Renowned urbanist Gil Penalosa implored Amherstburg residents to be “be bold and ambitious” in building a progressive, pedestrian-friendly community in an inspiring speech to a sold-out crowd at the Libro Centre Tuesday night.
“Quality of life has become the most important tool of economic competitiveness,” said Penalosa, the first speaker in the Amherstburg Community Foundation’s Thought Leader Series. “With vision and action, you are going to have a healthier and happier and more vibrant Amherstburg.”
Penalosa urged the town to focus on parks instead of parking, engage our aging population and ensure that trails on the outskirts are linked to an interwoven network running through town. He called for a 30-KM speed limit on neighbourhood streets, enhanced park programming, increased winter activities, more open street opportunities and more and better bicycle lanes as part of a concerted effort to encourage active transportation and healthy living.
“The streets are public spaces and they belong to everybody,” said Penalosa, who wore a shirt emblazoned with the Town's new logo. “There is nothing as important in the city as a sidewalk. The sidewalk is the life of the city.”
Penalosa is the founder and chair of 8 80 Cities, a non-profit organization with the guiding principle that communities should be designed for both 8-year-olds and 80-year-olds. He has advised decision-makers in more than 350 different cities on creating healthy and vibrant communities. His stop in Amherstburg was shoehorned in between meetings in Santa Fe, New Mexico and Oslo, Norway.
“Think about 8 and 80 with every decision you make,” said Penalosa, who urged the town to embrace a ‘pedestrian-first’ philosophy. “If it’s not safe for an 8 or 80-year-old, it’s nothing.”
Penalosa said Amherstburg should look to other cities for inspiration and that size didn’t matter when it came to building great communities, pointing, for example, to Wasaga Beach, which has a bus service, and to Cochrane, which has a bike-sharing program.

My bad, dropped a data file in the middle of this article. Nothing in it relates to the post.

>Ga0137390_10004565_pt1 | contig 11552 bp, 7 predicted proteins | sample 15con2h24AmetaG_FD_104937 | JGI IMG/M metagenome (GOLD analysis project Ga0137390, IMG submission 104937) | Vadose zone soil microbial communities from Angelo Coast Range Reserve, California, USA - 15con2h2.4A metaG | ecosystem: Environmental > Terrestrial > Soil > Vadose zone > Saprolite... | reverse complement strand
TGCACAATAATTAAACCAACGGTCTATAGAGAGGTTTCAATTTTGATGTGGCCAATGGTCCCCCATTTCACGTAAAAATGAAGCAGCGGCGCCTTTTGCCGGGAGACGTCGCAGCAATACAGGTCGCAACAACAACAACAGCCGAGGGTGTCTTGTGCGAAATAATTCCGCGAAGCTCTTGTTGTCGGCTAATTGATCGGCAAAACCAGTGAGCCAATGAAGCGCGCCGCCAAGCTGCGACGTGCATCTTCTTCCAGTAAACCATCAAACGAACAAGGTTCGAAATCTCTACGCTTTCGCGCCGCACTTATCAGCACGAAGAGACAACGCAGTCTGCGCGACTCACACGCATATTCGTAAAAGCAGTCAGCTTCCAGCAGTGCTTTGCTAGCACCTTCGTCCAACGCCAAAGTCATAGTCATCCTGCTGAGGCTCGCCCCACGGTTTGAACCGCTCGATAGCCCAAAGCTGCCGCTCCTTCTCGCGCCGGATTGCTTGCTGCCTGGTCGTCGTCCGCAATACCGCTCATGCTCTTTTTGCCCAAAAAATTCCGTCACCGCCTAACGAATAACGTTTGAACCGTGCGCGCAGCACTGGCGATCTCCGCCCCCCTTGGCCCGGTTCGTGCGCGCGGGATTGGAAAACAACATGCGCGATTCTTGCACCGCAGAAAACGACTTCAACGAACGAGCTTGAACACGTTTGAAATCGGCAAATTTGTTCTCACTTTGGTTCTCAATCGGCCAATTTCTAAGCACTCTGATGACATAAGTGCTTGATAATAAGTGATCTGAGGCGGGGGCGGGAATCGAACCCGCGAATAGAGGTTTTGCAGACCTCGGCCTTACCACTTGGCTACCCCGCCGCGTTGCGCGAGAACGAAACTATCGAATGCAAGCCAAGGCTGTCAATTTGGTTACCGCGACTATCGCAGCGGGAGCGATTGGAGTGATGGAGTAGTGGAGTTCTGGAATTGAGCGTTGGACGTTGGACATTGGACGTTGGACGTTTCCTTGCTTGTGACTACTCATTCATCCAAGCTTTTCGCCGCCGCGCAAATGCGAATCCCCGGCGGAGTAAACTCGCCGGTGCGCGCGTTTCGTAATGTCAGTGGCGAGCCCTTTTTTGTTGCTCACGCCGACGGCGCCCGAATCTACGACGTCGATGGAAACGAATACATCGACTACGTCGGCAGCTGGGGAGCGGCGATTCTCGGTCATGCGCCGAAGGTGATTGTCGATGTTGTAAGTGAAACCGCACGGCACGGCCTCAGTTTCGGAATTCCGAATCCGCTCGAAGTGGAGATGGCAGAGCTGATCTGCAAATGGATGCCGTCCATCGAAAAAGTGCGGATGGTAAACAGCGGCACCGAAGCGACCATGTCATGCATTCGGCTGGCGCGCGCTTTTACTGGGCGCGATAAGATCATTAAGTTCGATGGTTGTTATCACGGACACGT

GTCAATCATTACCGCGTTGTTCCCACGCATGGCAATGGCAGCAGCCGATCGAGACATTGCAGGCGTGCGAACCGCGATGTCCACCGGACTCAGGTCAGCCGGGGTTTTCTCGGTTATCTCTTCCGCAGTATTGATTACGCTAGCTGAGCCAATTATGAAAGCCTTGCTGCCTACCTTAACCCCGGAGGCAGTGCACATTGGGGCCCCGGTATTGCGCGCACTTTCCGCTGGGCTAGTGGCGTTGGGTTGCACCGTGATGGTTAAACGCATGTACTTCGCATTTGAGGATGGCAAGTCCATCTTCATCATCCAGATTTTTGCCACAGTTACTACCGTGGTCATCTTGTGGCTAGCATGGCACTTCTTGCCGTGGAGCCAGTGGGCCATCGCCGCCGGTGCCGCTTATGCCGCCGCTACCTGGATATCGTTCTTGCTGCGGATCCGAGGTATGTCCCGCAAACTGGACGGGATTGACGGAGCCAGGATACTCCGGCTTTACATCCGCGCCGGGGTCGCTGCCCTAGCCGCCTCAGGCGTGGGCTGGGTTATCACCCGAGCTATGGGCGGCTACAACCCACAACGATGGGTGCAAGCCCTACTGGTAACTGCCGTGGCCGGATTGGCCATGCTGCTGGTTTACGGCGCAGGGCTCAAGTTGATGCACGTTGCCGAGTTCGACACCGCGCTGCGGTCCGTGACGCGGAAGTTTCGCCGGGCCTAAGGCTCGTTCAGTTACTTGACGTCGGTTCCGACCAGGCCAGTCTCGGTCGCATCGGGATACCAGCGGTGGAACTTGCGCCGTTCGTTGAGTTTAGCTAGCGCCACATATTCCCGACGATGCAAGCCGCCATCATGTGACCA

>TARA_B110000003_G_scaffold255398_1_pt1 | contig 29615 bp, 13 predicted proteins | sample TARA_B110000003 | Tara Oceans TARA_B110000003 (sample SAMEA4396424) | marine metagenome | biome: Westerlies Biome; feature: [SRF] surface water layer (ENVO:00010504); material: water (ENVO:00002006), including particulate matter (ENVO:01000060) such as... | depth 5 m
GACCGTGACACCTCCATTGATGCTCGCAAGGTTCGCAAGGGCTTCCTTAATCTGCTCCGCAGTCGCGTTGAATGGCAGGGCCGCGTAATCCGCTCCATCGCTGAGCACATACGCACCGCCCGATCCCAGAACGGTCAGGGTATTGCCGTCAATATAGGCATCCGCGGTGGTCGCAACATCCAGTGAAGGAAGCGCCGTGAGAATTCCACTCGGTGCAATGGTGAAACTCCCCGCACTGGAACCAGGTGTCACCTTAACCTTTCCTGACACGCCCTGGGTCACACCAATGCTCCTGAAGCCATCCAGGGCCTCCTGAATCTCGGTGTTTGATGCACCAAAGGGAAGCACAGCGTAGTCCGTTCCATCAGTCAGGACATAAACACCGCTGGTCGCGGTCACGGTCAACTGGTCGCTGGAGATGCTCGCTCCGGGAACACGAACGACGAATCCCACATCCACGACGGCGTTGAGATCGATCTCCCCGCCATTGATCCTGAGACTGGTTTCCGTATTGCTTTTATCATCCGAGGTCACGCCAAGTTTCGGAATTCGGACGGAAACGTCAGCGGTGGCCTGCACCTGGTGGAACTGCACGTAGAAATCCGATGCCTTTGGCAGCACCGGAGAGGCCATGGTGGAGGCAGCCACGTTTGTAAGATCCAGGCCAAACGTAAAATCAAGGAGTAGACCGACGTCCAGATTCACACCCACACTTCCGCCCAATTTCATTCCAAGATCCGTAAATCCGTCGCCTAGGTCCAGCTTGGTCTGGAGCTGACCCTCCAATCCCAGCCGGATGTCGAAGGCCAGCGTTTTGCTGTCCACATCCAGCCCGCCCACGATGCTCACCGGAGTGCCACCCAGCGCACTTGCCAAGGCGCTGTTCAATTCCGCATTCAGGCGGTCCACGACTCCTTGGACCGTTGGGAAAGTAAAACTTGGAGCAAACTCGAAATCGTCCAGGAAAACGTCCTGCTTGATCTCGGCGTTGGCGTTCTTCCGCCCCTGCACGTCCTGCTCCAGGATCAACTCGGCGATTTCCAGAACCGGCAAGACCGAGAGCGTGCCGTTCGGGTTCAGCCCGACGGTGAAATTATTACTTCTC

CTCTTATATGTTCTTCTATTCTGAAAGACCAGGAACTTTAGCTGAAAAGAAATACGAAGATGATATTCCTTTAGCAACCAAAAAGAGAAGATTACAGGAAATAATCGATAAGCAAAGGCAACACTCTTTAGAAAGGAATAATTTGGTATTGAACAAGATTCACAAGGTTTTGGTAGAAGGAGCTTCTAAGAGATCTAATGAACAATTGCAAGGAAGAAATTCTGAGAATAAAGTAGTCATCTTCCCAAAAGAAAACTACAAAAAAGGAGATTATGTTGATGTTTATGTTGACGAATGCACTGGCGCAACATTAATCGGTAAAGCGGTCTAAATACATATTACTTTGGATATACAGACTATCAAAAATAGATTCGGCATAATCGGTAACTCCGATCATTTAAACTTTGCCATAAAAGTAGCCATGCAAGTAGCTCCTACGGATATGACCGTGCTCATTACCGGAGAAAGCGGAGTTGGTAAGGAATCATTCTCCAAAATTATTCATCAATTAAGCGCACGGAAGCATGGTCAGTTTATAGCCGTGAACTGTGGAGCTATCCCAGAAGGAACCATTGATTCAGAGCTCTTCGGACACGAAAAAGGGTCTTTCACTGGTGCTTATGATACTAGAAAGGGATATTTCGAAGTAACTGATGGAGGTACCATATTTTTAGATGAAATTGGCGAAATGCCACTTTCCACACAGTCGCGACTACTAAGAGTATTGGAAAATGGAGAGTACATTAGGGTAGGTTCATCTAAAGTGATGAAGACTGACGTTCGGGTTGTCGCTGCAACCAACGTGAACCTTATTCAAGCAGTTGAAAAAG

He said the town should start treating its parks “like community centres” and that Amherstburg should offer more for residents to do in the winter, suggesting enhanced lighting, outdoor movies and even shutting down a street for ice skating.
“We’ve got to rethink the winter,” he said.
While many of Penalosa's ideas most certainly come with costs, they are excellent starting points for a community discussion about building an even better Amherstburg.
His comments on parking might be the most controversial as the issue seems to divide Amherstburg residents. Many people say they have never had a problem parking downtown, even for big-ticket events like Art by the River. Others are firm in the belief that parking in the core is an issue that needs to be confronted.
“Parking is one thing you have tonnes of,” said Penalosa, who toured the town in preparation for his lecture. “Way too much.”
It was a fascinating presentation and you could see the wheels turning in the heads of everyone who heard him deliver it.
Everyone walked out of that room wondering how they could make Amherstburg an even better community and I can’t wait to see what grows from the seeds that Penalosa planted.
Thanks to Richard Peddie and the Amherstburg Community Foundation for organizing this event.
“We are doing this because we want you to learn more, do more, create more and aspire more to make Amherstburg one of the best small towns in Ontario,” said Peddie. “Standing still is not an option.”